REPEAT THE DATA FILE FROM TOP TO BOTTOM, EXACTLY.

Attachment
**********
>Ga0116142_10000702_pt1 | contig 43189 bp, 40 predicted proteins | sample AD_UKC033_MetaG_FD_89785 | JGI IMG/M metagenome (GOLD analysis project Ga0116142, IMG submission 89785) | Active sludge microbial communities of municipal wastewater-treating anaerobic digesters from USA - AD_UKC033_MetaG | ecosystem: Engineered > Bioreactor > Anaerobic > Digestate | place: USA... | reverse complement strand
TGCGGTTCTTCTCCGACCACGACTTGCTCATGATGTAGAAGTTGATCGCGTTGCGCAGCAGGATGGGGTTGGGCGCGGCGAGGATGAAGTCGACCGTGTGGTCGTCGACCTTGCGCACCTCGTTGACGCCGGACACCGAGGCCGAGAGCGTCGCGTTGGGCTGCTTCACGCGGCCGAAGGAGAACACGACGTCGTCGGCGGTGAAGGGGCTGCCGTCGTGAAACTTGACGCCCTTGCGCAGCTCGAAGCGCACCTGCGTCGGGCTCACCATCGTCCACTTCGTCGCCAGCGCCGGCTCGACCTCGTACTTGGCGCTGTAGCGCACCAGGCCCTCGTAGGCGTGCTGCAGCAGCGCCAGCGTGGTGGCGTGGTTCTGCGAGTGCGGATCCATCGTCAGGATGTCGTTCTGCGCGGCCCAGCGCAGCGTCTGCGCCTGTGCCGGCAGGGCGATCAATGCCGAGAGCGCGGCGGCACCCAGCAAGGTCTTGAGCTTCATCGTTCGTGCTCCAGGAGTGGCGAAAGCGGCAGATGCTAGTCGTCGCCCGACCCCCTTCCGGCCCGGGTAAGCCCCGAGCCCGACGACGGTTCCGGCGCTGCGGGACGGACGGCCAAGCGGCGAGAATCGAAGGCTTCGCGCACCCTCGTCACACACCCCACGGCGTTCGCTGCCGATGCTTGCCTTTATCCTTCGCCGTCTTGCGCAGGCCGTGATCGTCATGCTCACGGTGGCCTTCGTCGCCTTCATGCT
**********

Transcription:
>Ga0116142_10000702_pt1 | contig 43189 bp, 40 predicted proteins | sample AD_UKC033_MetaG_FD_89785 | JGI IMG/M metagenome (GOLD analysis project Ga0116142, IMG submission 89785) | Active sludge microbial communities of municipal wastewater-treating anaerobic digesters from USA - AD_UKC033_MetaG | ecosystem: Engineered > Bioreactor > Anaerobic > Digestate | place: USA... | reverse complement strand
TGCGGTTCTTCTCCGACCACGACTTGCTCATGATGTAGAAGTTGATCGCGTTGCGCAGCAGGATGGGGTTGGGCGCGGCGAGGATGAAGTCGACCGTGTGGTCGTCGACCTTGCGCACCTCGTTGACGCCGGACACCGAGGCCGAGAGCGTCGCGTTGGGCTGCTTCACGCGGCCGAAGGAGAACACGACGTCGTCGGCGGTGAAGGGGCTGCCGTCGTGAAACTTGACGCCCTTGCGCAGCTCGAAGCGCACCTGCGTCGGGCTCACCATCGTCCACTTCGTCGCCAGCGCCGGCTCGACCTCGTACTTGGCGCTGTAGCGCACCAGGCCCTCGTAGGCGTGCTGCAGCAGCGCCAGCGTGGTGGCGTGGTTCTGCGAGTGCGGATCCATCGTCAGGATGTCGTTCTGCGCGGCCCAGCGCAGCGTCTGCGCCTGTGCCGGCAGGGCGATCAATGCCGAGAGCGCGGCGGCACCCAGCAAGGTCTTGAGCTTCATCGTTCGTGCTCCAGGAGTGGCGAAAGCGGCAGATGCTAGTCGTCGCCCGACCCCCTTCCGGCCCGGGTAAGCCCCGAGCCCGACGACGGTTCCGGCGCTGCGGGACGGACGGCCAAGCGGCGAGAATCGAAGGCTTCGCGCACCCTCGTCACACACCCCACGGCGTTCGCTGCCGATGCTTGCCTTTATCCTTCGCCGTCTTGCGCAGGCCGTGATCGTCATGCTCACGGTGGCCTTCGTCGCCTTCATGCT